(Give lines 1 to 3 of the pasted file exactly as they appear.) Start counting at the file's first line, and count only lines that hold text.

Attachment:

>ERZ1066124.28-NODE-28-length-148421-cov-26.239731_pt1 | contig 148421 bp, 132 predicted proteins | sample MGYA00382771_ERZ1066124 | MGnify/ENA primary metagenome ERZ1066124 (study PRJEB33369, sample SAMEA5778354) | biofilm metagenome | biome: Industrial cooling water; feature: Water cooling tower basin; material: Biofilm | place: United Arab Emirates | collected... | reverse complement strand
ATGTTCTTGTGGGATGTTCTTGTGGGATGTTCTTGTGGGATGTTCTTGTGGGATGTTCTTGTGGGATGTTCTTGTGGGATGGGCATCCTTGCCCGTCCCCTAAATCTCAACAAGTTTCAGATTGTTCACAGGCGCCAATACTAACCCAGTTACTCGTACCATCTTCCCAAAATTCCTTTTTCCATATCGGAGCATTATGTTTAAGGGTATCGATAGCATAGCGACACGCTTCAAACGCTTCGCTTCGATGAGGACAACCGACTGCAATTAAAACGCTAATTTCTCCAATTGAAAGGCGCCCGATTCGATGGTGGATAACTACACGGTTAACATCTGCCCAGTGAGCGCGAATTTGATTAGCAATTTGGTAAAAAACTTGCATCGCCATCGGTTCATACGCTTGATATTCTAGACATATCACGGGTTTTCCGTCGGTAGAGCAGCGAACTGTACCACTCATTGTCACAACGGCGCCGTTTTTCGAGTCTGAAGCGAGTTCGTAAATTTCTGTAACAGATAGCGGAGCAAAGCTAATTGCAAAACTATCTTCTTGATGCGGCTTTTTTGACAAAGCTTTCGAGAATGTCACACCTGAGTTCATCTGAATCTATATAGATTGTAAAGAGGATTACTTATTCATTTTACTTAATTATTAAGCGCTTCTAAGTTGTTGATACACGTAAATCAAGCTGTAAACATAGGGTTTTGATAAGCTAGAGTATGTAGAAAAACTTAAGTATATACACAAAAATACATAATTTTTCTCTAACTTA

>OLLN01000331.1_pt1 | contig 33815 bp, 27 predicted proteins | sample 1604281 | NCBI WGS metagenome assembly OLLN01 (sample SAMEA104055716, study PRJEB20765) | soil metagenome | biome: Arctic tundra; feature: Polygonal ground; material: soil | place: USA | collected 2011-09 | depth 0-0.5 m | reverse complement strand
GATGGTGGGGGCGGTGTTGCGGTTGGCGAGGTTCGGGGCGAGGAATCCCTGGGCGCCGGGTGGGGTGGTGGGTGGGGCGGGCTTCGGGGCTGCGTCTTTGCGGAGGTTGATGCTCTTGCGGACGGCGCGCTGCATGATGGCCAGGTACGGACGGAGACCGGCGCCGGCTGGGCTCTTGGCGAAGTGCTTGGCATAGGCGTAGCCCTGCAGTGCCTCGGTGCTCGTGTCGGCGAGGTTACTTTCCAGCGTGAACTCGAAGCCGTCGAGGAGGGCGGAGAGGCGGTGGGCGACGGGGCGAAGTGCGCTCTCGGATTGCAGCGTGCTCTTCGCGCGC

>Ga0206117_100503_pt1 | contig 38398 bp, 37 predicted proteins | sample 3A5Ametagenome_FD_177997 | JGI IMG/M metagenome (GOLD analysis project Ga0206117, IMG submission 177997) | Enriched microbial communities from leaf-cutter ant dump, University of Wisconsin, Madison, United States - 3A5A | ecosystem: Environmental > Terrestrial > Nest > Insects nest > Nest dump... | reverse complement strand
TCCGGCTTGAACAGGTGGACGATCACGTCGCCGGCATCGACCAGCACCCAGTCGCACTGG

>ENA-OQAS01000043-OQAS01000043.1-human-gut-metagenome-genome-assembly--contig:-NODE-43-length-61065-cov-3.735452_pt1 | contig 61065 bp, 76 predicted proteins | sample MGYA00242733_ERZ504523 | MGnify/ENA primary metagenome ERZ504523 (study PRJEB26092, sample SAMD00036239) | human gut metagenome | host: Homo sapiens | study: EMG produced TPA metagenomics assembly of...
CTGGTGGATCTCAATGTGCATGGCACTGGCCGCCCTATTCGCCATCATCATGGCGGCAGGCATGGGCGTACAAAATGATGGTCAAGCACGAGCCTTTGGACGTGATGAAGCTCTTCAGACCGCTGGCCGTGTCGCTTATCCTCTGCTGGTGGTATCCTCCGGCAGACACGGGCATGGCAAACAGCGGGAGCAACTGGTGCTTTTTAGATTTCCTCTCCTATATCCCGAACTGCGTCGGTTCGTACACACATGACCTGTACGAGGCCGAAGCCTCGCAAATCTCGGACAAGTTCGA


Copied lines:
>ERZ1066124.28-NODE-28-length-148421-cov-26.239731_pt1 | contig 148421 bp, 132 predicted proteins | sample MGYA00382771_ERZ1066124 | MGnify/ENA primary metagenome ERZ1066124 (study PRJEB33369, sample SAMEA5778354) | biofilm metagenome | biome: Industrial cooling water; feature: Water cooling tower basin; material: Biofilm | place: United Arab Emirates | collected... | reverse complement strand
ATGTTCTTGTGGGATGTTCTTGTGGGATGTTCTTGTGGGATGTTCTTGTGGGATGTTCTTGTGGGATGTTCTTGTGGGATGGGCATCCTTGCCCGTCCCCTAAATCTCAACAAGTTTCAGATTGTTCACAGGCGCCAATACTAACCCAGTTACTCGTACCATCTTCCCAAAATTCCTTTTTCCATATCGGAGCATTATGTTTAAGGGTATCGATAGCATAGCGACACGCTTCAAACGCTTCGCTTCGATGAGGACAACCGACTGCAATTAAAACGCTAATTTCTCCAATTGAAAGGCGCCCGATTCGATGGTGGATAACTACACGGTTAACATCTGCCCAGTGAGCGCGAATTTGATTAGCAATTTGGTAAAAAACTTGCATCGCCATCGGTTCATACGCTTGATATTCTAGACATATCACGGGTTTTCCGTCGGTAGAGCAGCGAACTGTACCACTCATTGTCACAACGGCGCCGTTTTTCGAGTCTGAAGCGAGTTCGTAAATTTCTGTAACAGATAGCGGAGCAAAGCTAATTGCAAAACTATCTTCTTGATGCGGCTTTTTTGACAAAGCTTTCGAGAATGTCACACCTGAGTTCATCTGAATCTATATAGATTGTAAAGAGGATTACTTATTCATTTTACTTAATTATTAAGCGCTTCTAAGTTGTTGATACACGTAAATCAAGCTGTAAACATAGGGTTTTGATAAGCTAGAGTATGTAGAAAAACTTAAGTATATACACAAAAATACATAATTTTTCTCTAACTTA

>OLLN01000331.1_pt1 | contig 33815 bp, 27 predicted proteins | sample 1604281 | NCBI WGS metagenome assembly OLLN01 (sample SAMEA104055716, study PRJEB20765) | soil metagenome | biome: Arctic tundra; feature: Polygonal ground; material: soil | place: USA | collected 2011-09 | depth 0-0.5 m | reverse complement strand